Archive for News

MPA – Development Practice Incubator

The MPA-Development Practice program will be turning 10 next year, and the new MPA-DP Incubator page highlights entrepreneurial enterprises that alumni have founded and fostered since graduating.

Organizations are located all around the world and focus on a variety of issues, from supporting Latin American female tech talent to bringing affordable childhood care and education to low-income communities in East Africa.

The MPA-DP program prepares students for a career where companies are becoming more complex and increasingly inclusive of all countries and societies. Check back in to the Incubator page as new organizations are still being added. And if you’re interested in being part of the diverse, interdisciplinary cohort that makes up our innovative MPA-DP program, read more about it here.

Friday Roundup: Admitted Students’ Day, Alumni Day, and SIPA Faculty

We’ve been busy talking to so many fantastic students these past few weeks, past, current and future! Graduation for the SIPA Class of 2018 is coming up in a few weeks, and it’s bittersweet for us to watch the students we’ve known since they attended their first info session, graduate and go off into the world. On the other side, we’ve talked to many of our newly admitted students as they figure out what life at SIPA will be like. We’ll be giving some peeks into student life next week on the blog. Until then, here’s what we’ve been up to at SIPA:

It’s been 10 days since Admitted Students’ Day, our annual open house for the new MIA, MPA, and MPA-DP incoming class. We welcomed the SIPA Class of 2020 to campus for the day, allowing them to get a feel for the vibrant and busy SIPA community.

This past weekend was Alumni Day, where past students reunited for informative panels and to catch up. Clockwise from the top left is the SIPA Class of 2008, Class of 2013, Class of 1998, Class of 1993 – two classes celebrating their 20- and 25-year anniversaries! The years our alumni spent here as current students led to lifetime bonds around the world.

Finally, we’re giving a huge congratulations to economist Richard Clarida, who was nominated as vice chairman of the Federal Reserve Board, the second-ranking position in the United States’ central banking system.

We’re excited to see the SIPA community grow in so many diverse directions. Wishing you all a great weekend!

The Beatles and the Dawn of Global Culture

In this day of anti-immigration, anti-science, ‘America First,’ and less-than-subtle racism, I found a welcome arrival recently with Ron Howard’s film The Beatles: Eight Days a Week — The Touring Years. Like many people my age, I grew up with the Beatles, and their music, values and image are deeply ingrained in my view of how the world works. I remember the day in early 1964 when they flew into New York’s Idlewild (now JFK) airport. I was home from school with the flu, but listening to their progress on a transistor radio, and hearing the song, “I Want to Hold Your Hand”, so many times that I could play each Beatles’ part. But more than hearing the pieces, I remember the sheer rush of emotion that washed over me whenever I heard the song begin and the deep sense of wellbeing I felt as the song ended. Their music was an emotional experience for a ten-year-old school boy in Brooklyn. As they evolved through the 1960s, we grew up along with them.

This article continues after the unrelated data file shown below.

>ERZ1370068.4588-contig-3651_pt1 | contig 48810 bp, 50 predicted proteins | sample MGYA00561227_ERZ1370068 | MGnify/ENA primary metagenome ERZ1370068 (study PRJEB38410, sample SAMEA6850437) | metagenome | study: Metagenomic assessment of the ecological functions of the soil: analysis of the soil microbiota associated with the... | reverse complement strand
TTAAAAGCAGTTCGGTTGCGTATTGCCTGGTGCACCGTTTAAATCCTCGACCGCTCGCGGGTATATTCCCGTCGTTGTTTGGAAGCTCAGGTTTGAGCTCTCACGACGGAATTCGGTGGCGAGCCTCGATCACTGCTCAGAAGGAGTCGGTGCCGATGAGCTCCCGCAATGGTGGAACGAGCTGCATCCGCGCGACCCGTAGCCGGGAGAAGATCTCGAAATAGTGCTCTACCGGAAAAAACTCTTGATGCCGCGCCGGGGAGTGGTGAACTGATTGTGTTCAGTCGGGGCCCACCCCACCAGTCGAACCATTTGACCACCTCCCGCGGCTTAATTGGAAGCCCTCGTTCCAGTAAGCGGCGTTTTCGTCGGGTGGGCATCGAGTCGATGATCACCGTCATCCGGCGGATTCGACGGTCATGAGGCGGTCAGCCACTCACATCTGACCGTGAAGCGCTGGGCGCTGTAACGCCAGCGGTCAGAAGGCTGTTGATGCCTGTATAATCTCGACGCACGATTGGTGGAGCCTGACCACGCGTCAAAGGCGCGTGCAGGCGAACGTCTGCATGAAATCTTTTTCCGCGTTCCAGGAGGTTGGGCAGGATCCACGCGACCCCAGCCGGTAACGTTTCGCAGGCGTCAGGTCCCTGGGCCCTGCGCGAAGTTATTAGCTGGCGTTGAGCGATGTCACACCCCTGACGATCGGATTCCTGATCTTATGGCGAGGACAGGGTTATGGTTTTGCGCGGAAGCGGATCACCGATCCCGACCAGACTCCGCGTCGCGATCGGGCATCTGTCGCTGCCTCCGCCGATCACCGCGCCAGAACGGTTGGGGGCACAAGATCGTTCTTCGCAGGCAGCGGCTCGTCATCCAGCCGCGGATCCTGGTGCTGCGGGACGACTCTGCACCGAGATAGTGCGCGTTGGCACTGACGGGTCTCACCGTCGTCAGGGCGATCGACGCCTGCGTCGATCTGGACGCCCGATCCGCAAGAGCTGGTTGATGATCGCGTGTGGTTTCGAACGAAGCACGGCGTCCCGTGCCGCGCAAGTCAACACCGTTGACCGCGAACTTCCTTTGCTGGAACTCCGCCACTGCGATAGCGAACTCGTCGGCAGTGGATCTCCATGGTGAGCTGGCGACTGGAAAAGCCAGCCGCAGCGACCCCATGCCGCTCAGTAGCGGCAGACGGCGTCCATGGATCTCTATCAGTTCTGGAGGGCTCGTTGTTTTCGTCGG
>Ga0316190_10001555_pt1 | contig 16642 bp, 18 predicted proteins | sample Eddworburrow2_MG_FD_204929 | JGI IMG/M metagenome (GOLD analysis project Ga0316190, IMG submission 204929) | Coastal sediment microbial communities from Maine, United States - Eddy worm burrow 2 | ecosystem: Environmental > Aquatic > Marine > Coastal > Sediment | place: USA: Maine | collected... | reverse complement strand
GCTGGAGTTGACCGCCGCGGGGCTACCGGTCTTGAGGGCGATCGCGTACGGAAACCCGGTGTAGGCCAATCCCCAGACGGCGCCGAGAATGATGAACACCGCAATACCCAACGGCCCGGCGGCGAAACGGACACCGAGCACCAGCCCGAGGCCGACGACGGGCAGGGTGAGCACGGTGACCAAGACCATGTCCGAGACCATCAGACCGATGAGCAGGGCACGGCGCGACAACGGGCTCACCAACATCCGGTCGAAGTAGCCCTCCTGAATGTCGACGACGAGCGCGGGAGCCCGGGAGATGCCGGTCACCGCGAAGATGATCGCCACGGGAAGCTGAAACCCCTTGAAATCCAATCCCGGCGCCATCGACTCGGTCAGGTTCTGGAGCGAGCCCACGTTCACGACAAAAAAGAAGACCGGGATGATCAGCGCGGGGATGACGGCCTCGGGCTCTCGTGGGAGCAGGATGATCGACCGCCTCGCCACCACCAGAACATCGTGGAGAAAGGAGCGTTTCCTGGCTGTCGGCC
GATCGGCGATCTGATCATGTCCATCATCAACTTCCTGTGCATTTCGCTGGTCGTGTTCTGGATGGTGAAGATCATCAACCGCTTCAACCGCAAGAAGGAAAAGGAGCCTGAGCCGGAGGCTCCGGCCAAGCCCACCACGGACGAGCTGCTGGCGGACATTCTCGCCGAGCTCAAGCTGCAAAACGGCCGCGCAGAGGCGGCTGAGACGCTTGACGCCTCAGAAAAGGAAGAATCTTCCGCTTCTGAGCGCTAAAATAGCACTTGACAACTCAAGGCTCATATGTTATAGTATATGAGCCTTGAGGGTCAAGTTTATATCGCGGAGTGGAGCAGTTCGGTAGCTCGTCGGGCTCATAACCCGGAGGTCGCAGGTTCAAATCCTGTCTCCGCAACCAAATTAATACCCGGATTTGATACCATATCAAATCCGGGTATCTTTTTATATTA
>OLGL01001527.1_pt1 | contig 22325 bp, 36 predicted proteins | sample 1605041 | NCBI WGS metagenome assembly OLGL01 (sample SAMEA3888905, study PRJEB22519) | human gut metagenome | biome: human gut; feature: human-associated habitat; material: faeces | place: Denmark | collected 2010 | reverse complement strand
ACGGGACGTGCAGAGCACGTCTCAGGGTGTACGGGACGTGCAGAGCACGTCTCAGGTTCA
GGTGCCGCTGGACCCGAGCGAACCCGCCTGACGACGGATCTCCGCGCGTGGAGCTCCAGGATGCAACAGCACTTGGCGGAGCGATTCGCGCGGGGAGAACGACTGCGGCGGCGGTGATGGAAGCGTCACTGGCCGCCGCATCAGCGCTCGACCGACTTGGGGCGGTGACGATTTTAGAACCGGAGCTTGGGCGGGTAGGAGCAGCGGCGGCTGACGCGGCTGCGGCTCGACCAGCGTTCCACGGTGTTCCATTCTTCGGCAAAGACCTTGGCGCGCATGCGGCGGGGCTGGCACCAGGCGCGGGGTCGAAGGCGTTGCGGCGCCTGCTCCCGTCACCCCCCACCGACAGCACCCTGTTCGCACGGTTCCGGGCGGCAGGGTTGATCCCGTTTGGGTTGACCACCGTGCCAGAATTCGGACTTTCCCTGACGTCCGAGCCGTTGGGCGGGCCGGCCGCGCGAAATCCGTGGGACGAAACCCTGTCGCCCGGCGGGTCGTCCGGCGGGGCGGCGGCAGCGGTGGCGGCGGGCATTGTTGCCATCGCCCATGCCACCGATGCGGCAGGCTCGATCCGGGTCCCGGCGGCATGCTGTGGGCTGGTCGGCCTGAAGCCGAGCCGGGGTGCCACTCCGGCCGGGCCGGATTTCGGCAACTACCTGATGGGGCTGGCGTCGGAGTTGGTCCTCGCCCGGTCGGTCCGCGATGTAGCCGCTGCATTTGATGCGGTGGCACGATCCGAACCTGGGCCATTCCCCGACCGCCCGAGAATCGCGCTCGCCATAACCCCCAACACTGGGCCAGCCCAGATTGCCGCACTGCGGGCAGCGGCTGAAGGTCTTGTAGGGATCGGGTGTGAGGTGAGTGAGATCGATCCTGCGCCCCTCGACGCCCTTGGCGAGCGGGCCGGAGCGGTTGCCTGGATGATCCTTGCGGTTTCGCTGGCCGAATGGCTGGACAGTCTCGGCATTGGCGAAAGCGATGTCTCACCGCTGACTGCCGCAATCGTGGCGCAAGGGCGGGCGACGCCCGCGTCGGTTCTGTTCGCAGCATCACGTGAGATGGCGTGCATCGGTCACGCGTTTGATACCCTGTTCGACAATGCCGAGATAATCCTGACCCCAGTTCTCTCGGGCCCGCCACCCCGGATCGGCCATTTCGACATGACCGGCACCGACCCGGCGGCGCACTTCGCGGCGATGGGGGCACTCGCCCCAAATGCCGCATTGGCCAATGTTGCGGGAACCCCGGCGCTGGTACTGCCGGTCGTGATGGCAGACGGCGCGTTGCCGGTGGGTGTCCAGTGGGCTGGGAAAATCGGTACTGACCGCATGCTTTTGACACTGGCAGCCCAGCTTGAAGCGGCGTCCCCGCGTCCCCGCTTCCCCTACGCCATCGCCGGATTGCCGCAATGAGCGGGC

Growing up in Brooklyn I knew many people from other countries and I knew we weren’t alone in the world, but I suppose I saw Europe and Asia as places where people were from, not as a place we were going. Europe was where they tattooed numbers on the arms of old people I saw sitting on Brighton Beach in the summer: the survivors of the Holocaust. Or as my father once told me after one of his many business trips to Europe: “Europe is an overrated old place. New York City is the best place in the world, America is the best country, and my parents were right to leave that place.” I remember reminding him that like most Jews in the early 20th century, they were chased out of Europe, but he correctly focused on the wisdom of their leaving. There wasn’t a lot of sympathy for the “old country” when I was a kid. The point I often heard was that America was the future and nothing interesting could come from someplace else.

But the Beatles were proof that something absolutely spectacular could be grown outside of America. It turned out that the music they made was a global mix of sounds from England, Ireland, the Caribbean, Africa, Germany and America. Later on, they added the sitar and other sounds from Asia. In 1964, the Beatles’ chief musical influences were Chuck Berry, Little Richard, Elvis Presley and even Brooklyn’s own Carol King. But when the Beatles covered American rock ‘n roll hits and started to write their own songs, they brought their personal history and collective memory to the sounds they made and created something new and fresh that had never been heard before.

Read the rest on HuffingtonPost.com.

[Image courtesy of US National Archives, via Giphy]

Columbia University to open Center for Veteran Transition and Integration